This series by French-Moroccan photographer Ilyes Griyeb is, remarkably, his first ever photo project. “It started very naturally in 2013,” he says. “I documented the life of my family in Morocco, that of my cousins, my aunts, my friends.” With a distinct style somewhere between realism, portrait and fashion photography, complete with a vibrant colour treatment, the 74 images that compose the book offer a telling glimpse into the lives of Morocco’s young people. In the bid to tell his family’s story through images of Morocco, Ilyes wanted to depict a different side to the country, far from the fetishised orientalist cliche that is so often associated with it. Consistently intimate, the book shines a light on several issues facing Meknès’ residents, subtly revealed through photography.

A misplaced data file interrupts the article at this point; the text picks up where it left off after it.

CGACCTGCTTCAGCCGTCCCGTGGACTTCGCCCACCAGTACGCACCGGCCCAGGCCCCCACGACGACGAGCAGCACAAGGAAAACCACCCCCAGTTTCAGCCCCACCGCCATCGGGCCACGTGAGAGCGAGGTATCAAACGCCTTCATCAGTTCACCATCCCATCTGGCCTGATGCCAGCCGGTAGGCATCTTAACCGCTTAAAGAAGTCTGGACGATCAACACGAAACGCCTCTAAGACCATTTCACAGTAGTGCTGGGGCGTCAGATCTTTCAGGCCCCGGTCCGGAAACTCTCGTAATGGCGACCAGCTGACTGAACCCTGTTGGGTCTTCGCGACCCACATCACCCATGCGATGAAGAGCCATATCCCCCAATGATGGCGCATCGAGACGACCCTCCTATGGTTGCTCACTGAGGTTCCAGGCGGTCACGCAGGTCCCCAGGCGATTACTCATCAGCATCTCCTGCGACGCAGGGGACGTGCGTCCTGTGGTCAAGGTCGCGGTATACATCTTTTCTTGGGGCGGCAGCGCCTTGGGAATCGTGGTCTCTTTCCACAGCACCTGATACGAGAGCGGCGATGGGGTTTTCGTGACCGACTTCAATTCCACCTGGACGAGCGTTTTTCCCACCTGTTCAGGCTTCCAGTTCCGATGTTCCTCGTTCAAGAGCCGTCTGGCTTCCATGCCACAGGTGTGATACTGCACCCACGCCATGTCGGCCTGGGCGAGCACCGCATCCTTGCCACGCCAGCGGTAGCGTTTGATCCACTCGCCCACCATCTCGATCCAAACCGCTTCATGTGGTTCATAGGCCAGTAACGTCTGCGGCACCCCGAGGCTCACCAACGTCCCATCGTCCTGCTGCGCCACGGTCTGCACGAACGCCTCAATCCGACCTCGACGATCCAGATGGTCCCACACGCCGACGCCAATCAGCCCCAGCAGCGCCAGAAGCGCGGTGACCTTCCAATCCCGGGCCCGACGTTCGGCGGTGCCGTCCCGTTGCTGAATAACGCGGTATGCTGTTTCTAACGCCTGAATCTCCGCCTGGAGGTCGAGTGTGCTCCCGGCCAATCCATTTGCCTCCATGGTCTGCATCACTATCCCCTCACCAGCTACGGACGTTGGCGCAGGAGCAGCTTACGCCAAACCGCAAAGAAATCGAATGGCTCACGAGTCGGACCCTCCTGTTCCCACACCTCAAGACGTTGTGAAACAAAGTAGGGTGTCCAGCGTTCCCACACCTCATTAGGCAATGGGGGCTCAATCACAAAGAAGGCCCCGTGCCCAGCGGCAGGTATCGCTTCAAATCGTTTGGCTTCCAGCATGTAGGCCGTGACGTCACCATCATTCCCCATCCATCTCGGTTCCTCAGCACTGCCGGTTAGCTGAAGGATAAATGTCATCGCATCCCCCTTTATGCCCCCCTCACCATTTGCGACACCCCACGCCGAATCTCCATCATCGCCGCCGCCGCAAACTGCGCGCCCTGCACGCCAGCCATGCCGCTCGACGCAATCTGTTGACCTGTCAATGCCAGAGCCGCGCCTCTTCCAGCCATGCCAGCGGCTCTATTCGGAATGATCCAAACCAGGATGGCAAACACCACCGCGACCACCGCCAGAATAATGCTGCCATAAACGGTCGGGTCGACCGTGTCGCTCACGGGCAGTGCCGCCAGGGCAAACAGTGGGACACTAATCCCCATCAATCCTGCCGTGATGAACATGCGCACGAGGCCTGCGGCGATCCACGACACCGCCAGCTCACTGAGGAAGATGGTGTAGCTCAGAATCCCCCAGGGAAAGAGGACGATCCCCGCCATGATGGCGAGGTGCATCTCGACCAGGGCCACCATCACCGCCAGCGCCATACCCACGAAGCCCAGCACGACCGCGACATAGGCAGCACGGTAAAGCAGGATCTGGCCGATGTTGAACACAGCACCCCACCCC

“My original idea was delving into a reflection of Morocco’s youth, but I soon realised it wasn’t a monolith. There are two types of young people in Meknès: one lives in the traditional way, working in agriculture, marrying early, taking life one day at a time; the other looks up to the American dream or, more accurately, the European dream. They’re all about appearance, social media, capitalist values. So I started documenting the way they coexist in a bit of a tightrope, and the underlying tension between them”.
“I want to photograph the truth, but in a way that it becomes appealing rather than bleak. Whatever people want to give me, I accept.”
Morocco is available at ilyesgriyeb.ma.